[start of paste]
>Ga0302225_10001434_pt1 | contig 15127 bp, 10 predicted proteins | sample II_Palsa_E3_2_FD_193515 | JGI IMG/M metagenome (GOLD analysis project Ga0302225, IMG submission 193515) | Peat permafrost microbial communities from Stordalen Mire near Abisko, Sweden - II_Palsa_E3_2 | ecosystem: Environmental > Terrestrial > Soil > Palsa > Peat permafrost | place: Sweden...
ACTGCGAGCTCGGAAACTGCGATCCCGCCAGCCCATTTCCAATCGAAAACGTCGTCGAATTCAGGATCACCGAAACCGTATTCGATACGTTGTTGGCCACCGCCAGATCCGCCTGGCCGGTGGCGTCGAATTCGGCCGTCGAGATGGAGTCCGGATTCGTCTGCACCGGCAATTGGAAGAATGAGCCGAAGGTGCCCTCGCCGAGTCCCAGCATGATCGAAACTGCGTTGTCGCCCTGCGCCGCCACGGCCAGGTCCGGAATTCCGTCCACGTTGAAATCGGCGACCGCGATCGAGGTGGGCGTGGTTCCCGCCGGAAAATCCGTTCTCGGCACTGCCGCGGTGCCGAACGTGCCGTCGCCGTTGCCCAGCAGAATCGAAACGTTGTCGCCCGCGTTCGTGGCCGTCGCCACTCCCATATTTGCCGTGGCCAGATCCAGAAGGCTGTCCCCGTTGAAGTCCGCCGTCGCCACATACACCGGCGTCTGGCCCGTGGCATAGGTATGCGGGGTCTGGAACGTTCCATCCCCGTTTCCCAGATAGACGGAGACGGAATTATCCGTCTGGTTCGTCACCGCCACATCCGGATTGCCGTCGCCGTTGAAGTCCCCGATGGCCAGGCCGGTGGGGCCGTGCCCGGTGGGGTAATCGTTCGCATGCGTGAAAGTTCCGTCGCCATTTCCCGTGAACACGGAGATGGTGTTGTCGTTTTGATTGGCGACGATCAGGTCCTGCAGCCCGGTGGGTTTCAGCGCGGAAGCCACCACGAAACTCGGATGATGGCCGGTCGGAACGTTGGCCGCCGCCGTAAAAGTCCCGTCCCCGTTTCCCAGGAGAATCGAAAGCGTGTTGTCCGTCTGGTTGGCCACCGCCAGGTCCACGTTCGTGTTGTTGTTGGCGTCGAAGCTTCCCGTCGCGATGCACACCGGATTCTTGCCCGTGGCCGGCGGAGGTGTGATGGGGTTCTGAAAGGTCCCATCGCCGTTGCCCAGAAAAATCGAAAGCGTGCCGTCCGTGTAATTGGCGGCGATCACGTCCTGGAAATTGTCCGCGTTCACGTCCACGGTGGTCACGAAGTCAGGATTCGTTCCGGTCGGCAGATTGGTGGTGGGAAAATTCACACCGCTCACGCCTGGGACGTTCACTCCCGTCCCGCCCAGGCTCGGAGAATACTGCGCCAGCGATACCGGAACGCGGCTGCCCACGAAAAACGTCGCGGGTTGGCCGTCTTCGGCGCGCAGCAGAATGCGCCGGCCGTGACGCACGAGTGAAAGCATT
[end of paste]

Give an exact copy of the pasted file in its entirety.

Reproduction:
>Ga0302225_10001434_pt1 | contig 15127 bp, 10 predicted proteins | sample II_Palsa_E3_2_FD_193515 | JGI IMG/M metagenome (GOLD analysis project Ga0302225, IMG submission 193515) | Peat permafrost microbial communities from Stordalen Mire near Abisko, Sweden - II_Palsa_E3_2 | ecosystem: Environmental > Terrestrial > Soil > Palsa > Peat permafrost | place: Sweden...
ACTGCGAGCTCGGAAACTGCGATCCCGCCAGCCCATTTCCAATCGAAAACGTCGTCGAATTCAGGATCACCGAAACCGTATTCGATACGTTGTTGGCCACCGCCAGATCCGCCTGGCCGGTGGCGTCGAATTCGGCCGTCGAGATGGAGTCCGGATTCGTCTGCACCGGCAATTGGAAGAATGAGCCGAAGGTGCCCTCGCCGAGTCCCAGCATGATCGAAACTGCGTTGTCGCCCTGCGCCGCCACGGCCAGGTCCGGAATTCCGTCCACGTTGAAATCGGCGACCGCGATCGAGGTGGGCGTGGTTCCCGCCGGAAAATCCGTTCTCGGCACTGCCGCGGTGCCGAACGTGCCGTCGCCGTTGCCCAGCAGAATCGAAACGTTGTCGCCCGCGTTCGTGGCCGTCGCCACTCCCATATTTGCCGTGGCCAGATCCAGAAGGCTGTCCCCGTTGAAGTCCGCCGTCGCCACATACACCGGCGTCTGGCCCGTGGCATAGGTATGCGGGGTCTGGAACGTTCCATCCCCGTTTCCCAGATAGACGGAGACGGAATTATCCGTCTGGTTCGTCACCGCCACATCCGGATTGCCGTCGCCGTTGAAGTCCCCGATGGCCAGGCCGGTGGGGCCGTGCCCGGTGGGGTAATCGTTCGCATGCGTGAAAGTTCCGTCGCCATTTCCCGTGAACACGGAGATGGTGTTGTCGTTTTGATTGGCGACGATCAGGTCCTGCAGCCCGGTGGGTTTCAGCGCGGAAGCCACCACGAAACTCGGATGATGGCCGGTCGGAACGTTGGCCGCCGCCGTAAAAGTCCCGTCCCCGTTTCCCAGGAGAATCGAAAGCGTGTTGTCCGTCTGGTTGGCCACCGCCAGGTCCACGTTCGTGTTGTTGTTGGCGTCGAAGCTTCCCGTCGCGATGCACACCGGATTCTTGCCCGTGGCCGGCGGAGGTGTGATGGGGTTCTGAAAGGTCCCATCGCCGTTGCCCAGAAAAATCGAAAGCGTGCCGTCCGTGTAATTGGCGGCGATCACGTCCTGGAAATTGTCCGCGTTCACGTCCACGGTGGTCACGAAGTCAGGATTCGTTCCGGTCGGCAGATTGGTGGTGGGAAAATTCACACCGCTCACGCCTGGGACGTTCACTCCCGTCCCGCCCAGGCTCGGAGAATACTGCGCCAGCGATACCGGAACGCGGCTGCCCACGAAAAACGTCGCGGGTTGGCCGTCTTCGGCGCGCAGCAGAATGCGCCGGCCGTGACGCACGAGTGAAAGCATT